Eight Years

I've never really told my entire Sept. 11th story, mostly because it's a very long one, and given how fortunate I was to return to my Brooklyn apartment at 4am the following morning, I've never considered it too important to tell. But like everyone in America, whether you were in New York or not, it was a day that shook us all at our core. Ever since that day, I have planned to sit down and write how I witnessed the day unfold: from the conversations on the F train after the first plane hit, to the looks on the faces of my co-workers as they filed out of our building, to the absolutely eerie feeling of walking down Lexington Avenue at around 10pm and seeing not a soul on the sidewalks nor a car on the roads. Someday I will put it all down. But for now, I'd like to share the below photo. I took this outside the CBS building right as the first tower collapsed. I was standing beside about 500 complete strangers watching the big screens on the corner of Central Park. I'm always struck by the look on the face of the girl on her cell phone. I clearly remember a large hush go over the crowd as the building buckled. This girl heard the crowd and turned to the televisions.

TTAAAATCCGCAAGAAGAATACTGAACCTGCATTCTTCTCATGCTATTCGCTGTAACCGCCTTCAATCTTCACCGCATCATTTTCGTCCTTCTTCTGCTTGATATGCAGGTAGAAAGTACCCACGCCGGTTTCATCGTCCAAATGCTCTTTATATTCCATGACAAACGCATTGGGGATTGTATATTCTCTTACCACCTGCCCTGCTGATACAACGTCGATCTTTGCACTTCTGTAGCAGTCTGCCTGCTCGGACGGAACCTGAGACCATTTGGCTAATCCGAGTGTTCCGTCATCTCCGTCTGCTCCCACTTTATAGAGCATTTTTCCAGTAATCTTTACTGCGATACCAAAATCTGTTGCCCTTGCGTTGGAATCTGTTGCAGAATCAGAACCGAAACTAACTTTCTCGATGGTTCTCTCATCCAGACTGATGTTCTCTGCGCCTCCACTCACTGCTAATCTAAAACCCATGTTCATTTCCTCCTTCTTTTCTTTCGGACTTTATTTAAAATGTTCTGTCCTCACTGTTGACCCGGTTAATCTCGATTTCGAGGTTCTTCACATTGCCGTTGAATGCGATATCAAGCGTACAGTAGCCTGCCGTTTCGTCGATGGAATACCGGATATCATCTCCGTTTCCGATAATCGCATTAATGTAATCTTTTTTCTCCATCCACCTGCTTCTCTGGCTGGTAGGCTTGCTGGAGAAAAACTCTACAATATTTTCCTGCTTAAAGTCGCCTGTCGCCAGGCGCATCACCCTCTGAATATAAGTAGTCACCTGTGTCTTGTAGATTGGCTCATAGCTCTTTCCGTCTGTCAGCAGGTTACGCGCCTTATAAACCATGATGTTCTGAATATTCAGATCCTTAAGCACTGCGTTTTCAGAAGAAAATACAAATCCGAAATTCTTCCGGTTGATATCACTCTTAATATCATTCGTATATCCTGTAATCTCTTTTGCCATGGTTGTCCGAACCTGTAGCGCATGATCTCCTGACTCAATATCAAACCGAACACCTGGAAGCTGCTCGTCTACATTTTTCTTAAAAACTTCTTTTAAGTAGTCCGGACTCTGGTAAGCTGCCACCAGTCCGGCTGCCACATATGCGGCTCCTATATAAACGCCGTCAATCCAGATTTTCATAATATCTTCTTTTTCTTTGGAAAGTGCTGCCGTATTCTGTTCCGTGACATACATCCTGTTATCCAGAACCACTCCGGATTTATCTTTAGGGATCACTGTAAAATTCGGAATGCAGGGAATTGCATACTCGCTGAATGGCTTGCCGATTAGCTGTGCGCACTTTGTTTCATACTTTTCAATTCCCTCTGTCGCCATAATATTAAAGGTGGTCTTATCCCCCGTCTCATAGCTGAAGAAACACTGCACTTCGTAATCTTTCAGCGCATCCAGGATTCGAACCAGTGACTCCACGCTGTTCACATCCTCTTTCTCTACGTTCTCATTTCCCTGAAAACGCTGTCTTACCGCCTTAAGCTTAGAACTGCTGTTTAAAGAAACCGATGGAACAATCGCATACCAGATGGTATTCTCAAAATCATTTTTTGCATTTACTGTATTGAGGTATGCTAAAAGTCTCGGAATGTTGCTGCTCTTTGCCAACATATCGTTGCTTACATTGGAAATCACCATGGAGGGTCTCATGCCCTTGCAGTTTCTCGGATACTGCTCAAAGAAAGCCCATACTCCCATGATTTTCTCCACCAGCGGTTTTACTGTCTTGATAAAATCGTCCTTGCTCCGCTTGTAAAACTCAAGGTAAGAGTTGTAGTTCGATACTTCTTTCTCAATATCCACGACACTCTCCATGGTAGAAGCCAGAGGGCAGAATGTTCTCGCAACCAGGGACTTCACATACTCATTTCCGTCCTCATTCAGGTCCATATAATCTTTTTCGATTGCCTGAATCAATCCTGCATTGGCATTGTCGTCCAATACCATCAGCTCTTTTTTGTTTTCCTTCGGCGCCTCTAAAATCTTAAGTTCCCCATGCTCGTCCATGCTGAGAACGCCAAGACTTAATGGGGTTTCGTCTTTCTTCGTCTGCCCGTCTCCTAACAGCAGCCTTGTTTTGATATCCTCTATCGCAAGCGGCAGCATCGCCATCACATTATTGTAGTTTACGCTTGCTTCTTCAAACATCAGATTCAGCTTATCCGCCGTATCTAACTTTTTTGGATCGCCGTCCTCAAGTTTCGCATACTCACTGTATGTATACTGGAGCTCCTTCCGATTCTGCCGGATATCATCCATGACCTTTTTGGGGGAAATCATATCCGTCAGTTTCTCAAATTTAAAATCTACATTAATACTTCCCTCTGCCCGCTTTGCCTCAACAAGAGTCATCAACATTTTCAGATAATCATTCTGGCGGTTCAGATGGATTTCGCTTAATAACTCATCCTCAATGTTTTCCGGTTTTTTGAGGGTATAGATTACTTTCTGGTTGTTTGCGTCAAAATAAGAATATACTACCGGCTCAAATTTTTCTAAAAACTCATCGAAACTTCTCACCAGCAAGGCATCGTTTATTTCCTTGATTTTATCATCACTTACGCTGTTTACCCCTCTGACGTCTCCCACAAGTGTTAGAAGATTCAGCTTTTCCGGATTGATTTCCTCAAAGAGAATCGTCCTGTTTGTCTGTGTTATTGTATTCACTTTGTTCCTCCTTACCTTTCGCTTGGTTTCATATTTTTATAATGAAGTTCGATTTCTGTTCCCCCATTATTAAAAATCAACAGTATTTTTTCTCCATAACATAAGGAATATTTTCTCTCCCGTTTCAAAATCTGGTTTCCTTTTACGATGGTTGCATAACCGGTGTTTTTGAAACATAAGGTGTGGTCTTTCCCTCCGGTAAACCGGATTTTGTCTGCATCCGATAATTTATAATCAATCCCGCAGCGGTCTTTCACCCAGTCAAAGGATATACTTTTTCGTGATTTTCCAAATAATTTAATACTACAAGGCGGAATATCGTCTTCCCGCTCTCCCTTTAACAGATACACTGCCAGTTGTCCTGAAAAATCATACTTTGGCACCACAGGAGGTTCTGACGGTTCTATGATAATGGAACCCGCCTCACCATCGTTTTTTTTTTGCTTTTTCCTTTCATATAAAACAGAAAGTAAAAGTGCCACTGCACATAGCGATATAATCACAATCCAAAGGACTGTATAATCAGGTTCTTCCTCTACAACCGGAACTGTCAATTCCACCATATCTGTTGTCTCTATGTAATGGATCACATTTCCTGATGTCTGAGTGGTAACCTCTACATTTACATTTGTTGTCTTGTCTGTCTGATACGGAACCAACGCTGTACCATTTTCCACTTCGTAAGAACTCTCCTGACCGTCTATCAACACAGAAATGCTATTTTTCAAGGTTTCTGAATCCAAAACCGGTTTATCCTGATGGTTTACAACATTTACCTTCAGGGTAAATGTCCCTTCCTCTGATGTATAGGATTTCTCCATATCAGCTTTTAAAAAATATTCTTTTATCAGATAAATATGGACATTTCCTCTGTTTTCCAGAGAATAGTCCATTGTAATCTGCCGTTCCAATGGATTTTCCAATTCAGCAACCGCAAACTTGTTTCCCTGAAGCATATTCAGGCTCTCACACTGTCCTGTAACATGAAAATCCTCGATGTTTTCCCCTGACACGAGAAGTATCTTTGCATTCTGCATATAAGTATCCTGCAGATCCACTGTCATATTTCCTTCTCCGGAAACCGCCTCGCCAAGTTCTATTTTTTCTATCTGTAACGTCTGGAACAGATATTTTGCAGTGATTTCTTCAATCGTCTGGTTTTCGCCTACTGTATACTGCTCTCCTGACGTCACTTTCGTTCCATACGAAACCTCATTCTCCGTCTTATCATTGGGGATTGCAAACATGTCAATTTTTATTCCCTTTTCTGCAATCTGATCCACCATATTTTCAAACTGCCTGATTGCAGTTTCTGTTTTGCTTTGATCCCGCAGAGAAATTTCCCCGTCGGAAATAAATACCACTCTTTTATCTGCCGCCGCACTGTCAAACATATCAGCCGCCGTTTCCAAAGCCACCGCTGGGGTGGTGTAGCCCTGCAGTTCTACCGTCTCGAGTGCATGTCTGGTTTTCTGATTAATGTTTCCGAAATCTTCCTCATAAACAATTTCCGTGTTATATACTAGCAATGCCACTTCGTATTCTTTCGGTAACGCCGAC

OnlyAVision said...

Did you make it in to work that day? I'm trying to remember. My bus got to the Lincoln Tunnel only to find it was closed. (I remember thinking, "They don't CLOSE the Lincoln Tunnel??!" I remember Gurn made it in and was stuck until she finally got a ferry to Weehawken, walked up to my place and stayed there until they started running a few busses so she could go home that night. We watched out my window all day. So surreal. We couldn't get through to anyone on the phone, but we could email/IM people and tell them we were ok.

Campbell said...

I was awaiting the elevator and as the doors opened about 15 people from my office piled off. That moment is an entire story alone. I had a quick chat with my friend Norman, which I'll never forget.